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13 detained over Istanbul airport attack

30 June 2016, 14:26

Istanbul (AFP) - Turkey on Thursday detained 13 suspected Islamic State jihadists over the deadly Istanbul airport attack, as chilling details emerged of how suicide bombers launched their assault.

The death toll from Tuesday's gun and suicide bomb spree at Ataturk airport has risen to 42, state-run news agency Anadolu said, with 13 foreigners among the dead and more than 200 people injured.

Turkey has been plunged into mourning over the carnage at Ataturk airport, the deadliest yet of several attacks to strike Turkey's biggest city this year.

Police carried out 16 raids across Istanbul early Thursday, an official said, with three foreign nationals among the "IS suspects" detained.

"It is probable that at least one attacker was a foreign national," he added, speaking on condition of anonymity.

Turkey has suffered a string of deadly attacks in the past year blamed on either IS or Kurdish rebels, and the airport attack comes just at the start of the crucial summer tourist season.

Interior Minister Efkan Ala told reporters late Wednesday there was an ongoing "serious and comprehensive investigation" into who was behind the attack.

Using another name for IS, he said: "First signs point to Daesh, but it's not certain yet."

CIA director John Brennan said the attack, which has sparked international condemnation, bore the "hallmark" of the jihadist group.

- 'Rifles in suitcases' -

Details are emerging of how the attackers arrived at Turkey's busiest airport by taxi before indiscriminately firing at passengers with automatic rifles and detonating suicide bombs.

"The terrorists failed to pass through the regular security system, scanners and police control," Prime Minister Binali Yildirim told reporters late Wednesday.

"They returned and came back with long-range rifles they took out from their suitcases, and passed the security control by opening fire randomly at people," he said.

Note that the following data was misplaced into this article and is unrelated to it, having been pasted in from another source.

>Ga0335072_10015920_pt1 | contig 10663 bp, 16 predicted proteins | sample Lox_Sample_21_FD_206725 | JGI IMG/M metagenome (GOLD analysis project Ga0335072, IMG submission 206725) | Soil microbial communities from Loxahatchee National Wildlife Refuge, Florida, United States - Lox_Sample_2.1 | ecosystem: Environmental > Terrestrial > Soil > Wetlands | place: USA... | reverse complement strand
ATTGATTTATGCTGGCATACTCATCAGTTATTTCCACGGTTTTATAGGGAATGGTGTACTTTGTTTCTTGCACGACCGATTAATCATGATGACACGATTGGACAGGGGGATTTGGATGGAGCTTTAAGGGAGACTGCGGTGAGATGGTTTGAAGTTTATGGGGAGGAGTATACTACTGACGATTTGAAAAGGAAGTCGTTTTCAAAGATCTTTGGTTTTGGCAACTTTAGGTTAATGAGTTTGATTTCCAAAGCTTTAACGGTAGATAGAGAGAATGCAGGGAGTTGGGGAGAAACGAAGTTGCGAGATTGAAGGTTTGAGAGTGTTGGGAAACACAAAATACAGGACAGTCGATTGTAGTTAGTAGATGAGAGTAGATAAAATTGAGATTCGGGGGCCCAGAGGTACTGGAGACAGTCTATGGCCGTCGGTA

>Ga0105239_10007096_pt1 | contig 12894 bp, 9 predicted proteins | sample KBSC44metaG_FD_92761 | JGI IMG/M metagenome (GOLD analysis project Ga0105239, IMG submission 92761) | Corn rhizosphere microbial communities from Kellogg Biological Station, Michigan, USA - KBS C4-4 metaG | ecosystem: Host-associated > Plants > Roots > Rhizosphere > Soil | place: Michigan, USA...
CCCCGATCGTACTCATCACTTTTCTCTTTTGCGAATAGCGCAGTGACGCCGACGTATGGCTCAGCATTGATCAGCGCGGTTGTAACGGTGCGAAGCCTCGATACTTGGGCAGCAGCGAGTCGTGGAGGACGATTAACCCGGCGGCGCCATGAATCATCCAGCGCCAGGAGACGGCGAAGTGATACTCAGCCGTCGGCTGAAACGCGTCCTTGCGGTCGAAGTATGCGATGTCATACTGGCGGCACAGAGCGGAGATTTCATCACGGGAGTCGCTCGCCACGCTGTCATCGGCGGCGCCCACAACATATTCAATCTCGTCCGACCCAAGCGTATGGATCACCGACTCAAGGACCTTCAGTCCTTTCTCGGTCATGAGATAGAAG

"One of them blew himself up outside and the other two took advantage of the panic during the opening of the fire, entered inside and blew themselves up."

A senior source close to the presidency gave a slightly different version of events, saying two attackers blew themselves up on separate floors of the airport before the third followed suit outside.

CCTV footage widely-circulated on social media showed a huge ball of flame erupting at the entrance, scattering terrified passengers.

Another video showed a black-clad attacker running inside the building before collapsing to the ground -- apparently felled by a police bullet -- and blowing himself up.

Officials have yet to identify the attackers, but the Hurriyet newspaper named one of them as Osman Vadinov, a Chechen who had arrived from Raqa, the IS stronghold in Syria.

The victims include several Saudis, a Chinese national, a Tunisian and a Ukrainian.

- Security lapse? -

Authorities are under pressure to convince visitors that Turkey is still safe, as the vital tourism industry has taken a heavy hit from a string of deadly attacks in the past year.

Ege Seckin, an analyst at IHS Country risk, said the attack was "most likely conducted by the Islamic State to undermine the Turkish economy by attacking the airport ahead of the summer months, when tourism peaks".

Yildirim said Turkey would "increase the presence of specially-trained staff" at the nation's airports.

He moved swiftly after the bombings to deny there had been any lapse in security, but many Turks have been angered by the perceived failure to stop the bombings.

"It was an airport," one man could be heard shouting outside an Istanbul morgue on Wednesday, as devastated families went to collect the bodies of loved ones.

"It's not like this happened in the street."

The opposition Cumhuriyet newspaper also expressed anger at what it said was a failure by the nation's leaders to take political responsibility for the attack.

"Is there anyone to resign?" it asked, pointing out that after the IS bombings at Brussels airport and a metro station in March, three Belgian ministers offered their resignation.

Turkey has suffered at least five attacks blamed on IS jihadists, including a blast in Ankara in October that left over 100 dead, the worst in the country's modern history.

In January, a bombing in the heart of Istanbul's tourist district, also blamed on IS, killed a dozen German visitors.

Two months later, three Israelis and an Iranian were killed in another attack attributed to the jihadists on the city's main Istiklal shopping street.



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